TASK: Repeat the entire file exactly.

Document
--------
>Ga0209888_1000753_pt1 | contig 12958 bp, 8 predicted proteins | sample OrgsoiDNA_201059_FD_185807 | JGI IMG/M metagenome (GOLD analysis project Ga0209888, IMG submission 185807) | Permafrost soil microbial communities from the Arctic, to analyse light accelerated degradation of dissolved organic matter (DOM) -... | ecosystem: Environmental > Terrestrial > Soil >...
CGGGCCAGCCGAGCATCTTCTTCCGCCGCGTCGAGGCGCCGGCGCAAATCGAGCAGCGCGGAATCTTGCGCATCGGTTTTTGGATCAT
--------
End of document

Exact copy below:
>Ga0209888_1000753_pt1 | contig 12958 bp, 8 predicted proteins | sample OrgsoiDNA_201059_FD_185807 | JGI IMG/M metagenome (GOLD analysis project Ga0209888, IMG submission 185807) | Permafrost soil microbial communities from the Arctic, to analyse light accelerated degradation of dissolved organic matter (DOM) -... | ecosystem: Environmental > Terrestrial > Soil >...
CGGGCCAGCCGAGCATCTTCTTCCGCCGCGTCGAGGCGCCGGCGCAAATCGAGCAGCGCGGAATCTTGCGCATCGGTTTTTGGATCAT